It’s probably a bit early to get too worried about Ryan Johansen’s unsettled contract status with the Columbus Blue Jackets – even with some vague offer sheet talk floating around – but the Columbus Dispatch’s Michael Arace warns both sides that failing to get something done by training camp could leave everyone losing out.
He mainly argues it wouldn’t be a good idea for the 22-year-old forward, in particular, though:
If Johansen is turning down a reasonable offer and sitting during training camp, he will be doing himself, his teammates and their fans a disservice. The Blue Jackets will begin preparations with a hole on their top line. Their growth, and Johansen’s, will be stunted. Slow starts have hurt the Jackets in recent years. Do they want the brakes on in September this year?
Arace makes an interesting point, especially since Johansen’s 2013-14 production towers over his previous output in such a way that the Blue Jackets probably want to do everything they can to avoid a disruption.
Here’s the thing, though: NHL training camps are pretty brief and there’s evidence that missing some time doesn’t really hurt players … at least if they’re actually legitimately good.
P.K. Subban might be the best example of that. Things seemed to get a little heated with the Montreal Canadiens regarding his second-most-recent contract, yet he came back and won the 2013 Norris Trophy. It’s not as if Johansen has a host of new teammates to become acquainted with either, as Columbus didn’t exactly experience a lot of turnover this summer.
Instead, the bigger worries might revolve around the sides negotiating. The other “holdout” example that comes to mind is the Colorado Avalanche’s situation with Ryan O’Reilly; sure, that is settled for now … but it almost feels like a divorce is inevitable there.
In other words, as “chilly” as things might be between Johansen’s representatives and the Blue Jackets, the key is to indeed avoid making things personal.
Nolan Patrick will miss the upcoming World Juniors due to an injury that has kept him out of game action since mid-October.
Hockey Canada made the announcement Monday evening.
Patrick is a potential No. 1 overall pick in the 2017 NHL Draft. He was recently named to Canada’s selection camp, however the 18-year-old forward has only played in six games with the WHL’s Brandon Wheat Kings this season.
He has four goals and nine points, his season reduced because of this upper-body injury. Per Hockey Canada, Patrick hasn’t been medically cleared to attend the camp, so therefor he will miss the entire tournament.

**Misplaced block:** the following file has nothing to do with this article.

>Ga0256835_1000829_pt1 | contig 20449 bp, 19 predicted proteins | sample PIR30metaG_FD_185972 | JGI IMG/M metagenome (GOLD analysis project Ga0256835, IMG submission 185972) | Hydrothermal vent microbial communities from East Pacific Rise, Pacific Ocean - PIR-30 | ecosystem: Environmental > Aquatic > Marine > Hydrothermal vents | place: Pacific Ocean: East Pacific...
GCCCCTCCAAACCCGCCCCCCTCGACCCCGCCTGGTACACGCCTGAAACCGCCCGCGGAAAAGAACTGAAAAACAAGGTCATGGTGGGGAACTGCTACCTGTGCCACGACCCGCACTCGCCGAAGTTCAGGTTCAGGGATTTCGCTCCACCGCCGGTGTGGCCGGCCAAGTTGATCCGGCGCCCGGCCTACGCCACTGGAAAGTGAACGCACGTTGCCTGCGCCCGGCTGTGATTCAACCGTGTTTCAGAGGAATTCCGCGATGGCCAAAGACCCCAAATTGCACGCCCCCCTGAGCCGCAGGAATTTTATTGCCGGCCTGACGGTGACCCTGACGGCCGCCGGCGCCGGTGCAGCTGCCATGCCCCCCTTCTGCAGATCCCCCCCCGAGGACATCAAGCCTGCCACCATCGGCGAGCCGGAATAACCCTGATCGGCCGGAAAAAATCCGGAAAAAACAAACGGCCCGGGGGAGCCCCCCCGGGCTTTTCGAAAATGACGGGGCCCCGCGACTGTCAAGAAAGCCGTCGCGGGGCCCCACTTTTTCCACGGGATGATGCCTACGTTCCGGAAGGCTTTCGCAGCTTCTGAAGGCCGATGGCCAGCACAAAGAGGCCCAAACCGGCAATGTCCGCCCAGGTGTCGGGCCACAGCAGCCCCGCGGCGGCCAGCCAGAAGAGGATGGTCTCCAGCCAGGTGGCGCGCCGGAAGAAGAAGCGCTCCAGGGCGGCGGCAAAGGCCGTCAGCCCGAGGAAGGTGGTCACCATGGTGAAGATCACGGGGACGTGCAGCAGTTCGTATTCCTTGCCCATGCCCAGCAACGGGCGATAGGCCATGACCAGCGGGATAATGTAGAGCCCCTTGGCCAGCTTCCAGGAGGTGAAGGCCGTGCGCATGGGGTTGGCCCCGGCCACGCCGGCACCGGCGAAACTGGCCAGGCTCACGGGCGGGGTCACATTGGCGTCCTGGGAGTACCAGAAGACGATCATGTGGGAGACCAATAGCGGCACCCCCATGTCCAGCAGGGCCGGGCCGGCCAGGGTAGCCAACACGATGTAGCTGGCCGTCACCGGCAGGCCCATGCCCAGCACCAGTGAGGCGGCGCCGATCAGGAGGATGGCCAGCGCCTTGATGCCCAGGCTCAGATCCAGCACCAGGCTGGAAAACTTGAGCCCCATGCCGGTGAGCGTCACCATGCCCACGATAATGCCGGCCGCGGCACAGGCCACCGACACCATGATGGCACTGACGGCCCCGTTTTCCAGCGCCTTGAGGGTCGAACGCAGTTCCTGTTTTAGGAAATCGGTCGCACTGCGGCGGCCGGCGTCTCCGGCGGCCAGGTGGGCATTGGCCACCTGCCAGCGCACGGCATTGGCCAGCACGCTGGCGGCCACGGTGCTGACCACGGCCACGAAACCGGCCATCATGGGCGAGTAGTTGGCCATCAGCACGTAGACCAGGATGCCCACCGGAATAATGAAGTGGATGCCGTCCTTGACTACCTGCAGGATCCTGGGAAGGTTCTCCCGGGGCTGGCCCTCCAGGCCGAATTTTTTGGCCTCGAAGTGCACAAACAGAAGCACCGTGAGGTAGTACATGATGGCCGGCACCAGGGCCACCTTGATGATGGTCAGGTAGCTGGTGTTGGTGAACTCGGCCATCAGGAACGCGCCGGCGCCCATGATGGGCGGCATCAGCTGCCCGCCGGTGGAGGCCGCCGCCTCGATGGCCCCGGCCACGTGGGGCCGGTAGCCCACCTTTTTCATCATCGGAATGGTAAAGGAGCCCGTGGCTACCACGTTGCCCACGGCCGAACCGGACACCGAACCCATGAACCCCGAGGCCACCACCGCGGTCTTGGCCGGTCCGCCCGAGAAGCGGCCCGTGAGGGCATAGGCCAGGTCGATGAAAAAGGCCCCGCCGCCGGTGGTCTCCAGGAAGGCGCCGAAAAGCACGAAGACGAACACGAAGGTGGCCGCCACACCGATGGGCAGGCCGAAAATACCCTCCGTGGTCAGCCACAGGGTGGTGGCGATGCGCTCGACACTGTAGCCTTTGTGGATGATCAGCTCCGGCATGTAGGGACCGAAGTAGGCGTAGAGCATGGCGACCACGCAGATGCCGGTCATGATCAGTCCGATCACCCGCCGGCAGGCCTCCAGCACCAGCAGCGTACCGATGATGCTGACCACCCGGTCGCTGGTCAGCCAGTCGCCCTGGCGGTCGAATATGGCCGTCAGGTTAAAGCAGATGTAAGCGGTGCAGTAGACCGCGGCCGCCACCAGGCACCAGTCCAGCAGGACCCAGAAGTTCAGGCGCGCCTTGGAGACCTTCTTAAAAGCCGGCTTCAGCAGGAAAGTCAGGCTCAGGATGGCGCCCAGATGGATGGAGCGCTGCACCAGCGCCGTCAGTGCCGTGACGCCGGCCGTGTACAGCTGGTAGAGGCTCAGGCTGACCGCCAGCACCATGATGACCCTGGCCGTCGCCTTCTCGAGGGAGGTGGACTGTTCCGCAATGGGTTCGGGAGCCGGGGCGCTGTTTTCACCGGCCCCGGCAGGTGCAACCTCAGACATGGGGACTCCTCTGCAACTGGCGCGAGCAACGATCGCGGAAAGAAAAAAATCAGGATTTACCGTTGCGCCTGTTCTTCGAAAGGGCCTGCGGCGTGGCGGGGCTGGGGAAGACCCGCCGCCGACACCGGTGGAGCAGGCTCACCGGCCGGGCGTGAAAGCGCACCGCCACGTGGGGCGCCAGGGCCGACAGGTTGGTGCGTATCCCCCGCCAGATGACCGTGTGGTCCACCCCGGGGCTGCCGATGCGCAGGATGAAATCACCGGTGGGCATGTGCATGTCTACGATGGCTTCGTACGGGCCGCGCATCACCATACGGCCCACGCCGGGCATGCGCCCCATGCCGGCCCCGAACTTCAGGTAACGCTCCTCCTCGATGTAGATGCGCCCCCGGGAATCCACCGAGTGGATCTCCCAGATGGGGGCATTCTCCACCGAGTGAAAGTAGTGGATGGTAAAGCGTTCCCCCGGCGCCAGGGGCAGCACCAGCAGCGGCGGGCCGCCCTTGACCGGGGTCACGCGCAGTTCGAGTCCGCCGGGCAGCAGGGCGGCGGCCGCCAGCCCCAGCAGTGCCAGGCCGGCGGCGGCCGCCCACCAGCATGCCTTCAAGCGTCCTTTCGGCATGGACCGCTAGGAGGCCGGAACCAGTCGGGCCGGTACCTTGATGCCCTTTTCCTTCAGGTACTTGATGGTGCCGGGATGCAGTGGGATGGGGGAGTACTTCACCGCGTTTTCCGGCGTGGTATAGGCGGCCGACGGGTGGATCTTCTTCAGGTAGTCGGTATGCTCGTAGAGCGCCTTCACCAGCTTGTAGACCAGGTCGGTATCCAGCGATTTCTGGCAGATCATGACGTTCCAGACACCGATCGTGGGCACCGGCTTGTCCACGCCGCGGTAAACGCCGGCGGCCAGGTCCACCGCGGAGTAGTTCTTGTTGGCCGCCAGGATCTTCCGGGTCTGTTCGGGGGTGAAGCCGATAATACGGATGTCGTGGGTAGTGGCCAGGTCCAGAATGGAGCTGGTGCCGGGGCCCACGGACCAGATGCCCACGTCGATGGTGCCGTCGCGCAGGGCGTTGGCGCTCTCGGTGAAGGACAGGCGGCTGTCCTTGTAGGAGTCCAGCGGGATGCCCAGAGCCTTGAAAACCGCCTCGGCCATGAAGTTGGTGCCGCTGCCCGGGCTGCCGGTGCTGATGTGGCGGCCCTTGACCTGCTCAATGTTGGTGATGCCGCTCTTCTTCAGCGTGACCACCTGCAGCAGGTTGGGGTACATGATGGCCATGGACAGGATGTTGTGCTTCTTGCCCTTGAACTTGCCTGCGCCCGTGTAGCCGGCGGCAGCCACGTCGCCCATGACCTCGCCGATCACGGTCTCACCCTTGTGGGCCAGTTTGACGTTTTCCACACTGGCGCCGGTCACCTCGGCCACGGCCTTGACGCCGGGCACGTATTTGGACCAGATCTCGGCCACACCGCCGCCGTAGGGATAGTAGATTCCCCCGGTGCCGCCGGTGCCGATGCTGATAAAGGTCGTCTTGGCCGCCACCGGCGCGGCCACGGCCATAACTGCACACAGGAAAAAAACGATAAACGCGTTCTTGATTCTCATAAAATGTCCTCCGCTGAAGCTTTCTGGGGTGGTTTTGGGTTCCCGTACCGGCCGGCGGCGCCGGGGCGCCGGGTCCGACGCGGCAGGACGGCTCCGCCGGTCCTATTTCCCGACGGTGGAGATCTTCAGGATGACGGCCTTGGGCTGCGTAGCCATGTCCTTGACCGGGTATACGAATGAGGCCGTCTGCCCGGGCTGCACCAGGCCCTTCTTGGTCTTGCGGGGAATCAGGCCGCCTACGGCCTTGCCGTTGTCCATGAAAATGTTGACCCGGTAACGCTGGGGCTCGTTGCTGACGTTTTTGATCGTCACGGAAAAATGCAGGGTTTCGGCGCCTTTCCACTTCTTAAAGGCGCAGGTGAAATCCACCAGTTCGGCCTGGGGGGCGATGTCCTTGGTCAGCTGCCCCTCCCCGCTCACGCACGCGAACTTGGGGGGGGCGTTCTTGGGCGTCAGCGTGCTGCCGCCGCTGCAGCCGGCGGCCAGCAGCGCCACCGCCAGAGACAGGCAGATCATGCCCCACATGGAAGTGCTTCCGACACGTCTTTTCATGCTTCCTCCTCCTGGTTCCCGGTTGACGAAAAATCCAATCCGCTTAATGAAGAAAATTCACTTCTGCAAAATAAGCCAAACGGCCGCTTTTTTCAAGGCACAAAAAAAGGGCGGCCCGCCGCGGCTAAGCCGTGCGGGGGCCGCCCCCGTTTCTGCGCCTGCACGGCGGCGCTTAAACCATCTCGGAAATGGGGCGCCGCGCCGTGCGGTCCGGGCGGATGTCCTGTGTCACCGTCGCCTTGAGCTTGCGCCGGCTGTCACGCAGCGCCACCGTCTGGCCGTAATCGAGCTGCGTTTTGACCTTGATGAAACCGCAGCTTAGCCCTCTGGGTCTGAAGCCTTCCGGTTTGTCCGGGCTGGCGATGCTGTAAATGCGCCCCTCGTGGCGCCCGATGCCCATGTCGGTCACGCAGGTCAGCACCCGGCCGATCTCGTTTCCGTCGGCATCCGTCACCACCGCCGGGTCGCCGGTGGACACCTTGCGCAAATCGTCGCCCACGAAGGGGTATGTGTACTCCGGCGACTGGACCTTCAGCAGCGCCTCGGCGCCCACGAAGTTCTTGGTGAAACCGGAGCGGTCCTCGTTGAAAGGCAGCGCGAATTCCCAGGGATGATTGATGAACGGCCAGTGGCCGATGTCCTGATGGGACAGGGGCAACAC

Patrick has already missed the annual series last month between Canada and Russia. He also underwent sports hernia surgery in July.
Related: Pre-game reading: Some advice for Nolan Patrick
Roberto Luongo was on his game in the first period versus the Boston Bruins on Monday.
The Florida Panthers goalie was called upon to make 14 saves in the opening 20 minutes, and none better than this glove stop on Ryan Spooner.
Spooner appeared to have the wide open net on a cross-ice pass, but Luongo threw up the glove in spectacular fashion to deny the Bruins forward less than three minutes into the game.
The Philadelphia Flyers have had their share of good news lately. They’ve won five in a row and goalie Steve Mason has been solid in that span, being named on Monday the NHL’s first star for the week.
But it hasn’t all been positive.
Forward Matt Read is out of the lineup for at least four weeks with an upper-body injury, the Flyers announced Monday. The injury occurred during Sunday’s game against the Nashville Predators.
It’s been reported the injury is an oblique muscle pull.
With Read out, the Flyers have recalled Taylor Leier from the American Hockey League.
Leier has been very productive in the minors. In 22 games this season with the Lehigh Valley Phantoms, he has six goals and 20 points.
The topic of a possible Wild Card play-in game being added to the NHL’s playoff format isn’t new.
General managers around the league have talked about it before. The idea recently seemed to gain traction with at least the small majority, too.
Hockey insider Bob McKenzie once polled all 30 GMs to get a sense of how many would be in favor of such a thing — and 16 of those GMs were. You can count Ken Holland with the Detroit Red Wings as someone who would like to see a Wild Card play-in game.
Holland is also a baseball fan and likes the way MLB has created must-watch play-in games. In baseball, there are three division winners in each league. Those three teams qualify for the division round of the postseason. Two wild-card teams in each league square off in a one-game play-in to decide the fourth divisional qualifier on each side.
“I’m all for an extra team in each conference qualifying for the playoffs and having a wild- card play-in game,” said Holland. “It would add excitement down the stretch for many more teams fighting for the additional wild-card spot and two extra teams would be involved in the playoffs. Those play-in games would be dramatic.”
Of course, the interesting thing about that is the Red Wings have a streak of 25 consecutive playoff appearances on the line.
But their best days — when Pavel Datsyuk and Henrik Zetterberg led them to a Stanley Cup in 2008 and the final the following year — are long behind them. The organization has undergone substantial change with Zetterberg getting older, the loss of Datsyuk to the KHL and Mike Babcock joining the Toronto Maple Leafs.
The Red Wings could be in real danger of missing the post-season under its current format in 2017.
Detroit is two points out of the second Wild Card spot in the East, with New Jersey and Boston still ahead of them, although not currently in a playoff spot.